France’s Lyme Disease Vaccine Candidate Continues Posting Positive Results

Valneva VLA15 Lyme disease vaccine candidate is designed to confer protection by raising antibodies that prevent Borrelia from migrating from ticks to humans after a bite
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(Precision Vaccinations)

A France based specialty vaccine company announced positive initial results for its second Phase 2 study (VLA15-202) of Lyme disease vaccine candidate VLA15.

VLA15 is the only active Lyme disease vaccine in clinical development, and covers (6) serotypes that are prevalent in North America and Europe. 

Valneva SE’s Juan Carlos Jaramillo, M.D., Chief Medical Officer, stated in a press release published on October 20, 2020, “We are extremely pleased with these results which showed an excellent immunological profile, further supported by additional positive data through the Serum Bactericidal Assay (SBA).”

“With these encouraging data, we are now well-positioned to continue vaccine development. Lyme disease continues to be a high unmet medical need and our objective remains to work closely with Pfizer to offer a preventative solution as soon as possible.”

Compared to study VLA15-201, study VLA15-202 investigated a vaccination schedule of Month 0-2-6 based on matching doses. And, VLA15 was generally safe across all doses and age groups tested. 

The VLA15 vaccine candidate’s tolerability profile including fever rates was comparable to other lipidated recombinant vaccines or lipid-containing formulations. 

Furthermore, as in VLA15-201, no related Serious Adverse Events (SAEs) were observed in any treatment group. Reactogenicity decreased following the first vaccination.

Compared to study VLA15-201, immunogenicity was further enhanced using a Month 0-2-6 schedule. The Seroconversion Rates (SCR), after completion of the primary vaccination series, showed similar responses and ranged from 93.8% [ST1] to 98.8% [ST2, ST4]. Antibody responses were comparable in the 2-dose groups tested.

The immunological response in older adults, one of the main target groups for a Lyme vaccine, is particularly encouraging, as already observed in VLA15-201.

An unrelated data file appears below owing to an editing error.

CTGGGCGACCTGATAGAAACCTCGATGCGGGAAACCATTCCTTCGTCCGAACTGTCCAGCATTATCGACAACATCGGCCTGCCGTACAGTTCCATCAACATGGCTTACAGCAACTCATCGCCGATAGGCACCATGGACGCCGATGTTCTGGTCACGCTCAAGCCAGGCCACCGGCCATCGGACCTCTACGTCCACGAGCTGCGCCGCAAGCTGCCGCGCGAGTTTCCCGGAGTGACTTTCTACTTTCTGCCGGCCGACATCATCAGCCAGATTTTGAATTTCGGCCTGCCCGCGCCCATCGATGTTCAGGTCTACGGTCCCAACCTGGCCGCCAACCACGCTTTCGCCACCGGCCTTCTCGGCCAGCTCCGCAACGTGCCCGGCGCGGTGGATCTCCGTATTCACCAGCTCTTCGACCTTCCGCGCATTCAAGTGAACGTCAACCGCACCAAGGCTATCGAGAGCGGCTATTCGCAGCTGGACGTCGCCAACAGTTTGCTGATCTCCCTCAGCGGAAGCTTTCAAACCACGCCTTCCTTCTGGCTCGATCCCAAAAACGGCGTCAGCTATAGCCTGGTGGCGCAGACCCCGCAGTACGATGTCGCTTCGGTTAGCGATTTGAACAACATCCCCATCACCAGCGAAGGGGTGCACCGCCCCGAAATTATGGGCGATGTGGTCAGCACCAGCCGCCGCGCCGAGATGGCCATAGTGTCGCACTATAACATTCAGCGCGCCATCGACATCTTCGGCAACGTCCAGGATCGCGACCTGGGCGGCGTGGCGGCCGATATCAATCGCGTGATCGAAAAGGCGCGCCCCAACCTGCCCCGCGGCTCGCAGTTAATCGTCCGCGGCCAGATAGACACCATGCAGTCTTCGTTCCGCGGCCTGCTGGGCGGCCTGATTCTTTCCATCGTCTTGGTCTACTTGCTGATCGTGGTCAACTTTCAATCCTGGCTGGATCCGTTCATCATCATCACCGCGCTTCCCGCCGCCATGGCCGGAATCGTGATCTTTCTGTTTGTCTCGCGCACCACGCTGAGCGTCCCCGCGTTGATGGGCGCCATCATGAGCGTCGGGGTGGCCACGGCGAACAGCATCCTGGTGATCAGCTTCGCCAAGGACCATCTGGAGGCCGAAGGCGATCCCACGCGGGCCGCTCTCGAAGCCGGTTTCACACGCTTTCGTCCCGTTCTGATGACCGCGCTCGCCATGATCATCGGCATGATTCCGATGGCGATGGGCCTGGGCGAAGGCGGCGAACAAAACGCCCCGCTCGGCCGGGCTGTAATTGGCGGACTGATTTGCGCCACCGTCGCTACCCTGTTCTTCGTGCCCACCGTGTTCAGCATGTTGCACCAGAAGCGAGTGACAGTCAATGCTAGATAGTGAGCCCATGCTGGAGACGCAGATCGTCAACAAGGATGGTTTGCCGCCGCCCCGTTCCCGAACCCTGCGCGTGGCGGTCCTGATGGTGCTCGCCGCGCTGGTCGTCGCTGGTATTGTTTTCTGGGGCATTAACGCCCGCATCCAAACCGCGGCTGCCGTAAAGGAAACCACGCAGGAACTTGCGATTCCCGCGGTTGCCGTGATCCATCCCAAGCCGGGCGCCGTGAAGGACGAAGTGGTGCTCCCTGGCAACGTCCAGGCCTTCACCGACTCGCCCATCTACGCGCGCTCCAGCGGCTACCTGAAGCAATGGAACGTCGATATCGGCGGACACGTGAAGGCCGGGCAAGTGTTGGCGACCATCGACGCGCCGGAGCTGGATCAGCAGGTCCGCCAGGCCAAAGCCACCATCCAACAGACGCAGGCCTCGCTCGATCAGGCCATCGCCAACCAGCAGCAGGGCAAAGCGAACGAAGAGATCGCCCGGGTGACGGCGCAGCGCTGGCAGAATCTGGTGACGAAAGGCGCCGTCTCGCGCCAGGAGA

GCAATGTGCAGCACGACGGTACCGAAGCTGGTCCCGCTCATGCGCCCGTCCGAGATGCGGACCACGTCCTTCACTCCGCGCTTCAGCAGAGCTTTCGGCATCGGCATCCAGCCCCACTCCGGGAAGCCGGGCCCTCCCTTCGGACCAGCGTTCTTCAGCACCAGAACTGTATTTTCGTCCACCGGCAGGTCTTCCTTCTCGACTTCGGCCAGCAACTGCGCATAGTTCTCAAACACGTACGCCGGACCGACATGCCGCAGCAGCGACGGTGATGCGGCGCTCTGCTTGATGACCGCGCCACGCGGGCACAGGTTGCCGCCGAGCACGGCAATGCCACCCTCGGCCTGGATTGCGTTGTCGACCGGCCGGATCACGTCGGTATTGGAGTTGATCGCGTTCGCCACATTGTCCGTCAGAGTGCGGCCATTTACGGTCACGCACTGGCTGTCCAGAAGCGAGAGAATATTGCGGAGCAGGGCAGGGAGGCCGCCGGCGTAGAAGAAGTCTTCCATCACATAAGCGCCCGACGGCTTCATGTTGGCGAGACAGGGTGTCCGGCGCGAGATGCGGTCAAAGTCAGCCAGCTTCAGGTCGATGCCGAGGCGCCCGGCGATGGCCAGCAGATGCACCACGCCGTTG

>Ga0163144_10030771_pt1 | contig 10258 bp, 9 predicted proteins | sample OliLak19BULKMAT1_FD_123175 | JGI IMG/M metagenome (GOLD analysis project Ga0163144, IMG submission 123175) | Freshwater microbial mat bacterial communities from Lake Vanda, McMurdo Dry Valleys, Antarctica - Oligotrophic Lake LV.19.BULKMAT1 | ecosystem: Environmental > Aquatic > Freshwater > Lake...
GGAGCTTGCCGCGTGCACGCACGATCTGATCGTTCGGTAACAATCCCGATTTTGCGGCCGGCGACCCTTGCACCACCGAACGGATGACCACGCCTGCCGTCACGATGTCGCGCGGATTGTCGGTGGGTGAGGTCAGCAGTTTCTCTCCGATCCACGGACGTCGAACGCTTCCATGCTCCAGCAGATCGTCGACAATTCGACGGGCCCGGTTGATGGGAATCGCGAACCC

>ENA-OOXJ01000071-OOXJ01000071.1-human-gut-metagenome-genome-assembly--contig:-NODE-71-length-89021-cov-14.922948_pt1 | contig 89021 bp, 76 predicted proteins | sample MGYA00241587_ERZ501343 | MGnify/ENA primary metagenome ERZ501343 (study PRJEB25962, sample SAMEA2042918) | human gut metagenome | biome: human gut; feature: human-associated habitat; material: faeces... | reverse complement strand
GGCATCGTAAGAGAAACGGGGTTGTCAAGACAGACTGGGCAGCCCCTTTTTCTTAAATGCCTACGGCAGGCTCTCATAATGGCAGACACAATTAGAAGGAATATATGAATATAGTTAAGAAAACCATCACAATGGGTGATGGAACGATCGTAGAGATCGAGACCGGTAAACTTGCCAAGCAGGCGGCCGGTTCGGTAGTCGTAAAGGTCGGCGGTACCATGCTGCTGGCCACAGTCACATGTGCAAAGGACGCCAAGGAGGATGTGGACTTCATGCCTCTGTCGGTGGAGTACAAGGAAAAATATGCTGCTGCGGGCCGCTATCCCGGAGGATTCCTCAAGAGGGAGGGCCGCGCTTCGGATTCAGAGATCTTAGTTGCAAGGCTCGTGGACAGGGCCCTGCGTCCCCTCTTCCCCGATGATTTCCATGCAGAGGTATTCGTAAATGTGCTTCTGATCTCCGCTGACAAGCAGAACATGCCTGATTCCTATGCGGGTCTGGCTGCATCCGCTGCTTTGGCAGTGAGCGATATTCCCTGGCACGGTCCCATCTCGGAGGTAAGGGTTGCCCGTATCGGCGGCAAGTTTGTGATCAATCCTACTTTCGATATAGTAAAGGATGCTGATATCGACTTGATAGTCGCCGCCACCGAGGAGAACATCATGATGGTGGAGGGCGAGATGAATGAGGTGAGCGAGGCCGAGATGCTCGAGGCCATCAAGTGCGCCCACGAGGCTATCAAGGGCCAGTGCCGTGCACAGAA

Moreover, these new results did not indicate that prior exposure to Borrelia spirochetes (seropositivity) has an impact on immunogenicity or safety, also as observed in VLA15-201.

An SBA assessing the functional immune response against Lyme disease after vaccination with VLA15 was conducted for the first time and demonstrated the functionality of antibodies against all OspA serotypes. 

Assays, such as SBAs, are commonly used to enable a potential prediction of vaccine efficacy via the measurement of vaccine-induced functional immune responses.

This investigational multivalent protein subunit vaccine VLA15 targets the outer surface protein A of Borrelia, an established mechanism of action for a Lyme disease vaccine. OspA is one of the most dominant surface proteins expressed by the bacteria when present in a tick.

Lyme disease Overview

Lyme disease is a systemic infection caused by Borrelia bacteria transmitted to humans by infected Ixodes ticks. It is considered the most common vector-borne illness in the Northern Hemisphere. 

According to the U.S. Centers for Disease Control and Prevention (CDC), approximately 300,000 Americans are diagnosed with Lyme disease each year with the state of Pennsylvania reporting the most cases in 2018.

And, at least a further 200,000 cases were confirmed in Europe. 

The number of counties with an incidence of ≥10 confirmed cases per 100,000 persons increased from 324 in 2008 to 415 in 2018, says the CDC.

Early symptoms of Lyme disease include a gradually expanding erythematous rash called Erythema migrans or more unspecific symptoms like fatigue, fever, headache, mild stiff neck, arthralgia, or myalgia, are often overlooked or misinterpreted. 

Left untreated, the disease can disseminate and cause more serious complications affecting the joints, the heart, or the nervous system.

For more information, visit Valneva

PrecisionVaccinations publishes research-based vaccine development news.